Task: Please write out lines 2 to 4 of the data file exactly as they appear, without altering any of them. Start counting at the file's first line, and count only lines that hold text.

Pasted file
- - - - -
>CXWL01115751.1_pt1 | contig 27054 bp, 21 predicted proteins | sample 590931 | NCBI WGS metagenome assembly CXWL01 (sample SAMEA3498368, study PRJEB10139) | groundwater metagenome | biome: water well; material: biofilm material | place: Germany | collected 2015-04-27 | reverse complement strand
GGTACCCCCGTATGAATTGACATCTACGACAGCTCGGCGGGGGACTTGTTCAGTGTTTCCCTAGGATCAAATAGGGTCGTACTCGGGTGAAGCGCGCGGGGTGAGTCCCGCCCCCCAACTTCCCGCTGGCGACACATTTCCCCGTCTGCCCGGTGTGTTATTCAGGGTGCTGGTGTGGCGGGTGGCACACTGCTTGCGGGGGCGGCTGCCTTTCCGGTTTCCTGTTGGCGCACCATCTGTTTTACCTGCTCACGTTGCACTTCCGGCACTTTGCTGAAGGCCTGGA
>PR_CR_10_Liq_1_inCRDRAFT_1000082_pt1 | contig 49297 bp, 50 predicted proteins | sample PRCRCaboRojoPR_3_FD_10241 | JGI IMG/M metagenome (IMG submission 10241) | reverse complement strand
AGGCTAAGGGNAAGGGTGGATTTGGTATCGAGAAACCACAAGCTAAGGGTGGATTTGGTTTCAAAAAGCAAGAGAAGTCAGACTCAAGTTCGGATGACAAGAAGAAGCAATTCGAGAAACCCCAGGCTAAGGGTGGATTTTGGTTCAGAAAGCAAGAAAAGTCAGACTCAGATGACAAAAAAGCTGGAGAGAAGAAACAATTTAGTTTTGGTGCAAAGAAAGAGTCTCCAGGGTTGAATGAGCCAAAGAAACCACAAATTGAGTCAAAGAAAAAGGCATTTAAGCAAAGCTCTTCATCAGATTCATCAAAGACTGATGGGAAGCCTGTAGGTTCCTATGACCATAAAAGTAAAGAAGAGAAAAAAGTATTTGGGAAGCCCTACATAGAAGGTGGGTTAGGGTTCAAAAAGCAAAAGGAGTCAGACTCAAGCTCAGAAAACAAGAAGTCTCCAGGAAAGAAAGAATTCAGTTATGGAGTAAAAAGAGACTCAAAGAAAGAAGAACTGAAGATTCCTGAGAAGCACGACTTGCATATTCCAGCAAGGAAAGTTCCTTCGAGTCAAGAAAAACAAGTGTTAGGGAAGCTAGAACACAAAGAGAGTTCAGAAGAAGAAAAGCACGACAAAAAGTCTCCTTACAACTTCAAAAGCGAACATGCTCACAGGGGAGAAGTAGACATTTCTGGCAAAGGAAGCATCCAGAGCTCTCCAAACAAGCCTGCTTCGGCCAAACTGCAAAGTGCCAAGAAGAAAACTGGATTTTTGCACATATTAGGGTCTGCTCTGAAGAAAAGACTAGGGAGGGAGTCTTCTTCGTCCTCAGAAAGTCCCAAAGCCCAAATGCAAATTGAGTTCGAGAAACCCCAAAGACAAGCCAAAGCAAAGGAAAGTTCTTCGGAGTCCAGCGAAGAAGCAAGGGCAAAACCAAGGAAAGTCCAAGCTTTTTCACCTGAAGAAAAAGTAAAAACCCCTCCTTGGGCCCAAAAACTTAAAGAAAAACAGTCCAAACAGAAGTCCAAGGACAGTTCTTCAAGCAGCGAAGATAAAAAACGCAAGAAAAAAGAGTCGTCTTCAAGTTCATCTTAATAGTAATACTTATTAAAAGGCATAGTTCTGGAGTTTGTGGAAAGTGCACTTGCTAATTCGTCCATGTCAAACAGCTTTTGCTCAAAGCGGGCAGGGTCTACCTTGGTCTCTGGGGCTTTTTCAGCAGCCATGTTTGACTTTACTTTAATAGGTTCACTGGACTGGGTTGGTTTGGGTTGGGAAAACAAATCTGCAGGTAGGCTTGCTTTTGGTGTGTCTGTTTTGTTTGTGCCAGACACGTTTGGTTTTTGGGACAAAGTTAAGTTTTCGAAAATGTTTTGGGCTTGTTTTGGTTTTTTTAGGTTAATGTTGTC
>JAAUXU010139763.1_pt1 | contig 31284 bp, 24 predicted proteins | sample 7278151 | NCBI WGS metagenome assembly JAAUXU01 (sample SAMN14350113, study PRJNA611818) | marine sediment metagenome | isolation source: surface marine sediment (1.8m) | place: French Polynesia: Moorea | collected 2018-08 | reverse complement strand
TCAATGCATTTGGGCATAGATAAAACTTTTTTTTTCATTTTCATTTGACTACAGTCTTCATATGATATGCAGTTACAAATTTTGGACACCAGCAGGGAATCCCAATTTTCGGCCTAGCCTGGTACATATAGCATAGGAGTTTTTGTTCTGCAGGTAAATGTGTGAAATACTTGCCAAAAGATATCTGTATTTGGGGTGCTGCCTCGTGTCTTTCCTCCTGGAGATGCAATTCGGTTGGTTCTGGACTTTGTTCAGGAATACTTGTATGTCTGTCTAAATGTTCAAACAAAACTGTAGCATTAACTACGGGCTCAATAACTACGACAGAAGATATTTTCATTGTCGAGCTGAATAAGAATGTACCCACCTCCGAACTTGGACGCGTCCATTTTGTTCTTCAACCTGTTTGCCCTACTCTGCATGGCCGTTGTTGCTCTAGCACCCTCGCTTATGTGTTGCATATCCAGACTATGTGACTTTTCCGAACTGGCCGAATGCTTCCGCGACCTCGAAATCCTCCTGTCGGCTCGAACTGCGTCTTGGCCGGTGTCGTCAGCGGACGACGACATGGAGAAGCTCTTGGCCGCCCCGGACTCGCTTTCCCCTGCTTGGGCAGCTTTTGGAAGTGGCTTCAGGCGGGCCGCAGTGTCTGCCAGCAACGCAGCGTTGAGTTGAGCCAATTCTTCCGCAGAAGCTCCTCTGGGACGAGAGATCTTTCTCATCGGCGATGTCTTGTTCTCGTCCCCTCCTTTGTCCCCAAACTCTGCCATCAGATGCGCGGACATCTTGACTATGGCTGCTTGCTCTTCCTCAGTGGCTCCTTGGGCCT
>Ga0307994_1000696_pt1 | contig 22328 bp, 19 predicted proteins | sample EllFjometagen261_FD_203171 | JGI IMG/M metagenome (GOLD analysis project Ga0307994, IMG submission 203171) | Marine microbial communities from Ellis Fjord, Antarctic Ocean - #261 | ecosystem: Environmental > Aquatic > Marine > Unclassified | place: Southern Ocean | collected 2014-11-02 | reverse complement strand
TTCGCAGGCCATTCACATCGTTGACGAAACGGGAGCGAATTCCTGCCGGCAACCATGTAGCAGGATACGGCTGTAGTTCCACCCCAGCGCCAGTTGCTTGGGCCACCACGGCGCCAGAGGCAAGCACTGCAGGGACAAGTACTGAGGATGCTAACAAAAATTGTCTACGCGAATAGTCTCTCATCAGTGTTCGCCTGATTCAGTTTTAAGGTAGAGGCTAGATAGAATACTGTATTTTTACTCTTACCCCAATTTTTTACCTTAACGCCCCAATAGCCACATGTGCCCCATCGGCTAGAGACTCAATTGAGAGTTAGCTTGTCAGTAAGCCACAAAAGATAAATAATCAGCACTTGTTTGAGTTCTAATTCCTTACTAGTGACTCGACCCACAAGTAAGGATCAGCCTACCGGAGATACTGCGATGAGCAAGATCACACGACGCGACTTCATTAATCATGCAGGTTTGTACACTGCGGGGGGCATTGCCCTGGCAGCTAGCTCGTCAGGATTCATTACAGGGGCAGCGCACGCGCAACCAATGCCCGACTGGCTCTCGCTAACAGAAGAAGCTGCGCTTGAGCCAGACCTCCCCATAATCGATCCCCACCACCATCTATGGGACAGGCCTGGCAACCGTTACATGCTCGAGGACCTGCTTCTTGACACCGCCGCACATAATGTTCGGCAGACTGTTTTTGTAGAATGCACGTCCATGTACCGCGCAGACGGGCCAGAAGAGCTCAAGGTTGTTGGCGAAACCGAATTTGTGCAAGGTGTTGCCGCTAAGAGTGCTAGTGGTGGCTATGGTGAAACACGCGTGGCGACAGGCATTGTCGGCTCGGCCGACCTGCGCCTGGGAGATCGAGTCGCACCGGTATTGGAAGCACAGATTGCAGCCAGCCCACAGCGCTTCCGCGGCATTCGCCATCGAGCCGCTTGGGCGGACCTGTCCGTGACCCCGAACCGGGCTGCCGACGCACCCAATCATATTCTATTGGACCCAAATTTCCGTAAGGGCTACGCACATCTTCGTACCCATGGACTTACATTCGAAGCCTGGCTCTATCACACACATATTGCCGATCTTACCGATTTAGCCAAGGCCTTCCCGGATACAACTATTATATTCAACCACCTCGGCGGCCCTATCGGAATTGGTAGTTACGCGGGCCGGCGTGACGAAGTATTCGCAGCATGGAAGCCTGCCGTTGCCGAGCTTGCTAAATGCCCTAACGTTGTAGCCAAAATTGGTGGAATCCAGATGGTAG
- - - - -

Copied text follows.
GGTACCCCCGTATGAATTGACATCTACGACAGCTCGGCGGGGGACTTGTTCAGTGTTTCCCTAGGATCAAATAGGGTCGTACTCGGGTGAAGCGCGCGGGGTGAGTCCCGCCCCCCAACTTCCCGCTGGCGACACATTTCCCCGTCTGCCCGGTGTGTTATTCAGGGTGCTGGTGTGGCGGGTGGCACACTGCTTGCGGGGGCGGCTGCCTTTCCGGTTTCCTGTTGGCGCACCATCTGTTTTACCTGCTCACGTTGCACTTCCGGCACTTTGCTGAAGGCCTGGA
>PR_CR_10_Liq_1_inCRDRAFT_1000082_pt1 | contig 49297 bp, 50 predicted proteins | sample PRCRCaboRojoPR_3_FD_10241 | JGI IMG/M metagenome (IMG submission 10241) | reverse complement strand
AGGCTAAGGGNAAGGGTGGATTTGGTATCGAGAAACCACAAGCTAAGGGTGGATTTGGTTTCAAAAAGCAAGAGAAGTCAGACTCAAGTTCGGATGACAAGAAGAAGCAATTCGAGAAACCCCAGGCTAAGGGTGGATTTTGGTTCAGAAAGCAAGAAAAGTCAGACTCAGATGACAAAAAAGCTGGAGAGAAGAAACAATTTAGTTTTGGTGCAAAGAAAGAGTCTCCAGGGTTGAATGAGCCAAAGAAACCACAAATTGAGTCAAAGAAAAAGGCATTTAAGCAAAGCTCTTCATCAGATTCATCAAAGACTGATGGGAAGCCTGTAGGTTCCTATGACCATAAAAGTAAAGAAGAGAAAAAAGTATTTGGGAAGCCCTACATAGAAGGTGGGTTAGGGTTCAAAAAGCAAAAGGAGTCAGACTCAAGCTCAGAAAACAAGAAGTCTCCAGGAAAGAAAGAATTCAGTTATGGAGTAAAAAGAGACTCAAAGAAAGAAGAACTGAAGATTCCTGAGAAGCACGACTTGCATATTCCAGCAAGGAAAGTTCCTTCGAGTCAAGAAAAACAAGTGTTAGGGAAGCTAGAACACAAAGAGAGTTCAGAAGAAGAAAAGCACGACAAAAAGTCTCCTTACAACTTCAAAAGCGAACATGCTCACAGGGGAGAAGTAGACATTTCTGGCAAAGGAAGCATCCAGAGCTCTCCAAACAAGCCTGCTTCGGCCAAACTGCAAAGTGCCAAGAAGAAAACTGGATTTTTGCACATATTAGGGTCTGCTCTGAAGAAAAGACTAGGGAGGGAGTCTTCTTCGTCCTCAGAAAGTCCCAAAGCCCAAATGCAAATTGAGTTCGAGAAACCCCAAAGACAAGCCAAAGCAAAGGAAAGTTCTTCGGAGTCCAGCGAAGAAGCAAGGGCAAAACCAAGGAAAGTCCAAGCTTTTTCACCTGAAGAAAAAGTAAAAACCCCTCCTTGGGCCCAAAAACTTAAAGAAAAACAGTCCAAACAGAAGTCCAAGGACAGTTCTTCAAGCAGCGAAGATAAAAAACGCAAGAAAAAAGAGTCGTCTTCAAGTTCATCTTAATAGTAATACTTATTAAAAGGCATAGTTCTGGAGTTTGTGGAAAGTGCACTTGCTAATTCGTCCATGTCAAACAGCTTTTGCTCAAAGCGGGCAGGGTCTACCTTGGTCTCTGGGGCTTTTTCAGCAGCCATGTTTGACTTTACTTTAATAGGTTCACTGGACTGGGTTGGTTTGGGTTGGGAAAACAAATCTGCAGGTAGGCTTGCTTTTGGTGTGTCTGTTTTGTTTGTGCCAGACACGTTTGGTTTTTGGGACAAAGTTAAGTTTTCGAAAATGTTTTGGGCTTGTTTTGGTTTTTTTAGGTTAATGTTGTC